Urban Hacktivism Reinventing Public Spaces
January 14, 2013 by Robin Plaskoff Horton
You might call Florian Rivière a guerrilla urbanist. Much in the way guerrilla gardeners take possession of underutilized, sometimes offbeat, public spaces to plant gardens, Rivière–a self-proclained “urban hacktivist”– reinvents and diverts public spaces as a means of encouraging citizens to “reclaim their urban environments.” Inspired by hackers, DIY culture, and civic engagement, Rivière’s “hacktions”– a fusion of public space design, upcycling and militant expression—are usually raw and spontaneous and created exclusively from objects found on the street.
I stumbled across Rivière a while ago, but was reintroduced to him through Bettery Magazine, which I found through one of my favorite sites, Yatzer. In part of a series where Battery hosts a discussion between creative minds about the transformation of cities, they invited Rivière and sustainability pioneer, Professor Dr. Michael Braungart, who asked the urban hacktivist how people could use their “creative eye to make changes that benefit entire communities.”
People can become more attuned to their surrounding urban space, Rivière believes, by viewing and using everyday objects in new ways—by bending, diverting, and playing with “the rules of urban space.” To demonstrate this, he introduces in a video what urban hacktivism can do with just a skateboard, a symbol of the freedom of urban mobility.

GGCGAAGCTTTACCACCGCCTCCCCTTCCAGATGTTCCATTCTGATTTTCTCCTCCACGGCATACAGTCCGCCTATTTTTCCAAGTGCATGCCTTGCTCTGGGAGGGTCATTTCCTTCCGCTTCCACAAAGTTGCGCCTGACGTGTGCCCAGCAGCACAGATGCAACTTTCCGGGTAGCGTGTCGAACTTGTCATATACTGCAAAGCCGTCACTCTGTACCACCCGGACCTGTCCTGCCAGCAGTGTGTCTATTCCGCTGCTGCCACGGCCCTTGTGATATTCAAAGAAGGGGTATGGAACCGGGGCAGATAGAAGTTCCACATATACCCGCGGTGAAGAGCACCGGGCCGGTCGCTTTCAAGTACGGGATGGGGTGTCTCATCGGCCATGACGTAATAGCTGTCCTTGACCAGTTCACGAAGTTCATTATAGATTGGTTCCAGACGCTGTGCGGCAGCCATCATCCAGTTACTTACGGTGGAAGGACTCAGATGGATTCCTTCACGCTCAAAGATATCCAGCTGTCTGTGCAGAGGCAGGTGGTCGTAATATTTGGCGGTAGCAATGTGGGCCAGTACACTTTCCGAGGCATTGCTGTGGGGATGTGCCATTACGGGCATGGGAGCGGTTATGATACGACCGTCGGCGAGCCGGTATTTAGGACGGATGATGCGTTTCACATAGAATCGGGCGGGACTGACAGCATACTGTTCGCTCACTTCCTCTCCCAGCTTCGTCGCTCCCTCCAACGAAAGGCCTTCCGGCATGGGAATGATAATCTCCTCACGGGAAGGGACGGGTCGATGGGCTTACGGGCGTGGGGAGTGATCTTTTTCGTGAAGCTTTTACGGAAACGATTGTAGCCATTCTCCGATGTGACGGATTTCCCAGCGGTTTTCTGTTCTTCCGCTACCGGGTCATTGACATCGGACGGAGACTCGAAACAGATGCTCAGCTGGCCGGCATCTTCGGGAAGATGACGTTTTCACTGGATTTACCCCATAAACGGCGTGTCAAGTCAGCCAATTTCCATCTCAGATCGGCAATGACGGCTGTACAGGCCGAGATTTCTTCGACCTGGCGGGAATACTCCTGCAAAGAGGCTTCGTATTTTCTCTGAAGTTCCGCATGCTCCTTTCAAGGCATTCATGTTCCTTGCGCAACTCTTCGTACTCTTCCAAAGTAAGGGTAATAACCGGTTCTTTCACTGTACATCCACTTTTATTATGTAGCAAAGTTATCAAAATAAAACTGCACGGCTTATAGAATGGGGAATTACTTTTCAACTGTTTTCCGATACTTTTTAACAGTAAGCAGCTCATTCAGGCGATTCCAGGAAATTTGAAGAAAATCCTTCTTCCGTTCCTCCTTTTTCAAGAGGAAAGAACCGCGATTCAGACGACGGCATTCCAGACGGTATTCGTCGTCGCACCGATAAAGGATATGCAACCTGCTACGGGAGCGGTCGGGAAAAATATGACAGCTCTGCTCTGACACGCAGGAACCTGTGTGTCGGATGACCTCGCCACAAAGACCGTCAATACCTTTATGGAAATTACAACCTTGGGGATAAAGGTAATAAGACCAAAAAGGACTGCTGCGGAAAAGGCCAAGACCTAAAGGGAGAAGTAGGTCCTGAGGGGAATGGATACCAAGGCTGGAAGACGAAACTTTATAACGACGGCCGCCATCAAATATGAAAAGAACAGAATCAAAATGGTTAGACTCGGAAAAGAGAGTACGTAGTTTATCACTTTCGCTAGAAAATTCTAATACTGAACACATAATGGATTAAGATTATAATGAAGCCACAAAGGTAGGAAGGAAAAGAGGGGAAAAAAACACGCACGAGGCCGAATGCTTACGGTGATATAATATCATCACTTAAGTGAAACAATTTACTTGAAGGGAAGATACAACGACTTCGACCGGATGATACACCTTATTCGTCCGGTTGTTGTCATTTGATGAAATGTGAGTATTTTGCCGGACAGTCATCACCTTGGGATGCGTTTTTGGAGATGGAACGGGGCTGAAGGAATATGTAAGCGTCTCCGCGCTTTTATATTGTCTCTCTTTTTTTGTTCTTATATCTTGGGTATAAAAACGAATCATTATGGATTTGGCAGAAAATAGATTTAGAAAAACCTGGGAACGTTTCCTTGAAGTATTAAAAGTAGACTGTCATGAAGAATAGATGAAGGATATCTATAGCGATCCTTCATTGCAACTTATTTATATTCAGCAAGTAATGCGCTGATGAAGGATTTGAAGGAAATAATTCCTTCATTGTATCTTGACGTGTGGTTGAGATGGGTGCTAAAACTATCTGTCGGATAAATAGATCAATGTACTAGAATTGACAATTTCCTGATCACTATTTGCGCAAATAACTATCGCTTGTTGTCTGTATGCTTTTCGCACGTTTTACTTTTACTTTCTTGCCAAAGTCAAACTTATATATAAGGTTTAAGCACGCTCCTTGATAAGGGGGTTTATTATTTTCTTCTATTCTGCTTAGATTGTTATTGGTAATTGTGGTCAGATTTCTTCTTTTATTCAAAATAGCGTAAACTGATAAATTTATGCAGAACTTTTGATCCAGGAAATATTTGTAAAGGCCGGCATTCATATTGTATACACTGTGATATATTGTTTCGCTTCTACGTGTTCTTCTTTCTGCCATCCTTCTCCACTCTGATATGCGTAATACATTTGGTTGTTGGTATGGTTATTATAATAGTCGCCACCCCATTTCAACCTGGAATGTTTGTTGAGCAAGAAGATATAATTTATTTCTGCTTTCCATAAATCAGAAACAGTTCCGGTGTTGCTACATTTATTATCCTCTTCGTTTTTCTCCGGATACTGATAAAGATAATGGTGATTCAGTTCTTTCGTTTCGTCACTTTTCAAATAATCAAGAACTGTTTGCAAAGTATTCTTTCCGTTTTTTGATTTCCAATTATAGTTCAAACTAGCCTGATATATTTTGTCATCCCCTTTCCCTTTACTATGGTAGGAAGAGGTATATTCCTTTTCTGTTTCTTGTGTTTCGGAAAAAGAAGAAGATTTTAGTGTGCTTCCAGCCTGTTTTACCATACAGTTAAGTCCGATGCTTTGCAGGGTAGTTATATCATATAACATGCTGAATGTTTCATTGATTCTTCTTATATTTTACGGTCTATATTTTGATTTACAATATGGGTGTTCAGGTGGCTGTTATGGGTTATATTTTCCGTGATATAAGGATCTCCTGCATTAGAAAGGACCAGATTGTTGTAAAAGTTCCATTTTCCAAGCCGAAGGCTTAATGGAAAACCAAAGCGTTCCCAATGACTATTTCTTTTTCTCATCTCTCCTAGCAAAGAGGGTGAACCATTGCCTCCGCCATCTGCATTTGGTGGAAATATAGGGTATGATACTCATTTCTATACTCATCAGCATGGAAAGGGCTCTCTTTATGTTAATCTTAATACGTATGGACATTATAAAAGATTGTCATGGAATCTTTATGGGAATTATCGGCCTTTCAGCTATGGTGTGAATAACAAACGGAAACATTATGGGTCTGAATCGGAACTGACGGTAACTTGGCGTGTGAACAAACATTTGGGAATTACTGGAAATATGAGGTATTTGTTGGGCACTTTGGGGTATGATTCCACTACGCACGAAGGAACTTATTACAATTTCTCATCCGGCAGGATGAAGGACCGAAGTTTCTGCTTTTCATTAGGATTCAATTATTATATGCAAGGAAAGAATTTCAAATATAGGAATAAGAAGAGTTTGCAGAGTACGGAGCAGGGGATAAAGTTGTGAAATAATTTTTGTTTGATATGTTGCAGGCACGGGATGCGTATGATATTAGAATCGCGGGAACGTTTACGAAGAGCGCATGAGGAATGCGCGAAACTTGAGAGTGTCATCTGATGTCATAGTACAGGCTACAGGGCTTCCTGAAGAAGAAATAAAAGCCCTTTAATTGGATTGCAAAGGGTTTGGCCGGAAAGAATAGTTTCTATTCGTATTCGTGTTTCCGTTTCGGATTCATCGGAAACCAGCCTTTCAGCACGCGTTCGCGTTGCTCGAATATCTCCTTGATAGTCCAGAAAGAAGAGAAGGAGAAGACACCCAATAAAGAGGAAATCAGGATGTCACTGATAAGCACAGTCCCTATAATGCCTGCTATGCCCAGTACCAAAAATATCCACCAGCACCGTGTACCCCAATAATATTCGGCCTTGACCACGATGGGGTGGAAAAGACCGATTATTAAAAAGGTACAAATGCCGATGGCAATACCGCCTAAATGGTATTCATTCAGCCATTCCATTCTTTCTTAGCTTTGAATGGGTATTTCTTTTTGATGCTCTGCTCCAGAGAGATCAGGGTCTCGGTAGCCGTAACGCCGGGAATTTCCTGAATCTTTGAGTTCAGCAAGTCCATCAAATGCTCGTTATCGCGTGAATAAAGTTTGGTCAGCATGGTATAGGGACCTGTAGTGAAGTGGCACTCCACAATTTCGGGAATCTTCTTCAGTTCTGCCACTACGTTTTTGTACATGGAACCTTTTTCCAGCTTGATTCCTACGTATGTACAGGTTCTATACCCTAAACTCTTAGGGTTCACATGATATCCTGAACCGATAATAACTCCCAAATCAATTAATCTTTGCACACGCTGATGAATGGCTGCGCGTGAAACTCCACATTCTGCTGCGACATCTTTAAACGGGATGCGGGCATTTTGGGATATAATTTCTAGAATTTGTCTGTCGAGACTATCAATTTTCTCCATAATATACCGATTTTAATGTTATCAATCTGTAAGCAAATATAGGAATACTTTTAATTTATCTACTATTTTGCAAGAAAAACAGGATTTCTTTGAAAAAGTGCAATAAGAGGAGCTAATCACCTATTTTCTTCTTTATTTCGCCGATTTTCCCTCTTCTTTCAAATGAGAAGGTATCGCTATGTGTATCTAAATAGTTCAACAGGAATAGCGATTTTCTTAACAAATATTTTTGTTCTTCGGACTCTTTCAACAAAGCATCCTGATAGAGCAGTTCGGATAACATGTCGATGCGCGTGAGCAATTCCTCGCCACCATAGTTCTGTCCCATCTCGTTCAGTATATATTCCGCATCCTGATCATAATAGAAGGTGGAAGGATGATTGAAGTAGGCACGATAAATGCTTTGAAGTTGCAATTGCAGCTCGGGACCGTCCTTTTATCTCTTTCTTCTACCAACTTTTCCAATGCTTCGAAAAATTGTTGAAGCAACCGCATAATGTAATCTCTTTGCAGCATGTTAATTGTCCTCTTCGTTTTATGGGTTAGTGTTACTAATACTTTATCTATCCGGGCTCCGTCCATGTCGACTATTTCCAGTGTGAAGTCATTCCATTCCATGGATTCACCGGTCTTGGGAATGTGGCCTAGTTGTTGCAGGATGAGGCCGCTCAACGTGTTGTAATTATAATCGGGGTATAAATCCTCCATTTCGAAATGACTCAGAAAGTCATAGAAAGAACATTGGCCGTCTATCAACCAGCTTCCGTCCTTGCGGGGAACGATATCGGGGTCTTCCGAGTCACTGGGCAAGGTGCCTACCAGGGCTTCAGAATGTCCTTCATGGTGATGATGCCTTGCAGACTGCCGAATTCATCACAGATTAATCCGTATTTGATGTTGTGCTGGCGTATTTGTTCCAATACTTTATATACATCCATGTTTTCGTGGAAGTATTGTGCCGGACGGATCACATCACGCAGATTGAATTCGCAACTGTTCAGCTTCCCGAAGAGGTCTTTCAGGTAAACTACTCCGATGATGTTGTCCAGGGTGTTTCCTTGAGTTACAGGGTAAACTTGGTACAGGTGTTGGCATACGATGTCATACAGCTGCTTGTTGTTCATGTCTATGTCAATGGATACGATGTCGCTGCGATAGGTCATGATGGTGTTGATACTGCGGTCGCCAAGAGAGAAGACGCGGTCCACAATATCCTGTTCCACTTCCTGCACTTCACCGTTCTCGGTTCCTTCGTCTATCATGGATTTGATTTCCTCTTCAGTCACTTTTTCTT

A bit like Marcel DuChamp’s iconic urinal that the artist renamed Fountain therefore transforming it into one, Riviere demonstrates his ideas using the skateboard to add or change the functionality of selected public spaces.
When stuck into a bench’s slats, the skateboard is no longer a skateboard, but a desk for an outdoor work space. Turn the skateboard over, and you have a bottle opener and the bench desk now becomes a table for enjoying drinks. At a bus stop, the skateboard now becomes a coat hanger onto which one can hang a bag or jacket. With an attached rope, the skateboard becomes a trolley or wagon for move objects found in the street. Covered with with blackboard paint, it can display a message, that if used while hitchhiking, becomes a vehicle for traveling the world…you get it.
Rivière feels we all need to use our imaginations to “build our own environments.” People, explains Rivière, need to become active citizens, not passive consumers. He uses his urban hacktivism to experiment with how urban communities can solve problems and build things by reusing spaces, furniture, and objects like free resources within the community’s streets, parks, and vacant lots.
In experiencing his urban hacktions, Rivière hopes people will develop new ways of thinking about their environments, reusing or upcycling every available resource for the well-being of the community.